Appeals Court paves way for lawsuit against kit airplane firm
PHOENIX -- The state Court of Appeals has rejected a bid by an Australian company that manufactures kit airplanes to avoid being sued in Arizona over a 2008 crash in Marana that killed the pilot.
In a unanimous decision, the judges rejected the contention by attorneys for Jabiru Aircraft that Arizona courts have no jurisdiction over the firm.
Judge Garye Vasquez, writing the ruling, acknowledged that Jabiru has no offices or employees in Arizona. And he said the company does not directly sell its products to retail customers anywhere in the United States.
But Vasquez said the company clearly understood that its products were being sold in this country -- and to Arizona residents -- through its North American distributors. And the judge noted those distributors were contractually required to do their best to sell Jabiru products.
The ruling, unless overturned, gives the family of Gerald Van Heeswyk a chance to sue.
Court records said Van Heeswyk had assembled an aircraft from a kit sold by Jabiru's distributor, Jabiru USA Sport Aircraft, which is located in Tennessee. He built the aircraft in a Marana hanger, completing construction in late 2007.
After an inspection and successful first flight by a for-hire test pilot, he flew the aircraft uneventfully for several hours between late February and mid-May. But on June 1, the propeller assembly detached and the plane crashed; he died at the scene.
His survivors filed a product liability and breach of warranty suit against several defendants, including Jabiru. But a trial judge concluded the state had no jurisdiction over the Australian company.
The survivors sued, contending Jabiru specifically used its North American distributors "to penetrate the American market' and target Arizona customers. They cited steady and consistent sales of Jabiru products in Arizona.
Jabiru's lawyers said that as far as the company was concerned regarding this particular engine, its commercial business was complete when it shipped the engine to the distributor. They also said the Australian company never "had any reason to expect' it would end up in Arizona and never did anything to cause it to enter the state.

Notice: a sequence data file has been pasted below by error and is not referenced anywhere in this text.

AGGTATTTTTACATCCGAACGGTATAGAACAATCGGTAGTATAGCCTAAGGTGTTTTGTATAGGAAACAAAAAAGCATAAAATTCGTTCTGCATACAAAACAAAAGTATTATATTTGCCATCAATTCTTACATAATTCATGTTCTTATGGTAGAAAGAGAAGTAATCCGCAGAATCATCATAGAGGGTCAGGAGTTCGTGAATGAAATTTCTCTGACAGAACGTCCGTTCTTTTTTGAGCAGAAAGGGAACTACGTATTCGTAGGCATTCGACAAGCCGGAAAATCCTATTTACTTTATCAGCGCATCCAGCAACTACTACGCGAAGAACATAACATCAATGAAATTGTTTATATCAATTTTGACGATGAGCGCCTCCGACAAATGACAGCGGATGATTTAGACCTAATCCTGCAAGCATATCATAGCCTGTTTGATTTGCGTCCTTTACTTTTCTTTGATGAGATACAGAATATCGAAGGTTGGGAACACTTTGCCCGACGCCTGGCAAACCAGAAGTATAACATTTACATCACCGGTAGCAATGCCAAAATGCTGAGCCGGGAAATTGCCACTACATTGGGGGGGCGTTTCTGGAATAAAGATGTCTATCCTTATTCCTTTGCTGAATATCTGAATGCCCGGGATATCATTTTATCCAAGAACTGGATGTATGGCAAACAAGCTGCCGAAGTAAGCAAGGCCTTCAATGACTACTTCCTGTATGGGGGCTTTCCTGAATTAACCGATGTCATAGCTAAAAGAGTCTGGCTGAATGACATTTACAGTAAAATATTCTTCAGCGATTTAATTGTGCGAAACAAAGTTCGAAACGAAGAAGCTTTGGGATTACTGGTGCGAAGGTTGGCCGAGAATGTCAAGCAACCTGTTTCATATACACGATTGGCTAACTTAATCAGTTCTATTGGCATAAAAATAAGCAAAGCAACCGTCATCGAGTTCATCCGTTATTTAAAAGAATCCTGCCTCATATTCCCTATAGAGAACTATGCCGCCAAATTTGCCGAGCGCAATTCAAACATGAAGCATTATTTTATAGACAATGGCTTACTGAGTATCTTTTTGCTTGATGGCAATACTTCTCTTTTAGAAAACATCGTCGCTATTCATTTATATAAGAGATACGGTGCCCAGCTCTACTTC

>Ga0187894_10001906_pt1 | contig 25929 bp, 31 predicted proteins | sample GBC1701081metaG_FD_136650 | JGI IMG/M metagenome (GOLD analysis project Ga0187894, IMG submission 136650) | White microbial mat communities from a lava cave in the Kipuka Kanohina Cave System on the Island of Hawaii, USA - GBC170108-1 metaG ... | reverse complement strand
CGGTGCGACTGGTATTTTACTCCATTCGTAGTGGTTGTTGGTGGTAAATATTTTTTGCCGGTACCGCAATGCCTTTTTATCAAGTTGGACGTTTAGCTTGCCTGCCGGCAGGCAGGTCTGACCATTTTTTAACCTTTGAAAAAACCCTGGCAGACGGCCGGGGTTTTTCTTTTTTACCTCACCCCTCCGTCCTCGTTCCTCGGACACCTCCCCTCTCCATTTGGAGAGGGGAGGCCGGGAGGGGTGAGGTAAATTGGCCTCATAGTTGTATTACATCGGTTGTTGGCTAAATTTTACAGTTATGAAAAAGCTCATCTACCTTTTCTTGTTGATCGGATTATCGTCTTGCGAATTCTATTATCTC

But Vasquez said that argument held no more legal water than a similar one the Arizona Supreme Court rejected in 1995 from an Italian handgun manufacturer seeking to avoid being sued in Arizona when one of its revolvers, sold to an Arizona resident, accidentally discharged and killed a 2-year-old Tucson girl.
In that case, the Supreme Court said the Italian company's firearms were exported to the U.S. "by direction rather than chance.'
The judge said the same situation applies here.
He said that in 2006 alone -- the year Van Heeswyk bought the engine -- Jabiru's distributors sold at least 61 products in Arizona, including five engines. And Vasquez said the fact that these sales amounted to less than 2 percent of the company's overall sales is irrelevant.
Vasquez also said there is nothing in the record to show Jabiru placed any restriction on the sale of its products in Arizona. In fact, he said, the reverse appears to be true: Jabiru's products, including the engine at issue here, were part of a stream of products generally directed for export to the United States and Arizona specifically.
"And we are unwilling to ignore the economic reality that Jabiru, as the manufacturer and, thus, the head of the distribution network, realizes the bulk of the economic benefit from its sales in 'distant forums' such as Arizona,' Vasquez wrote.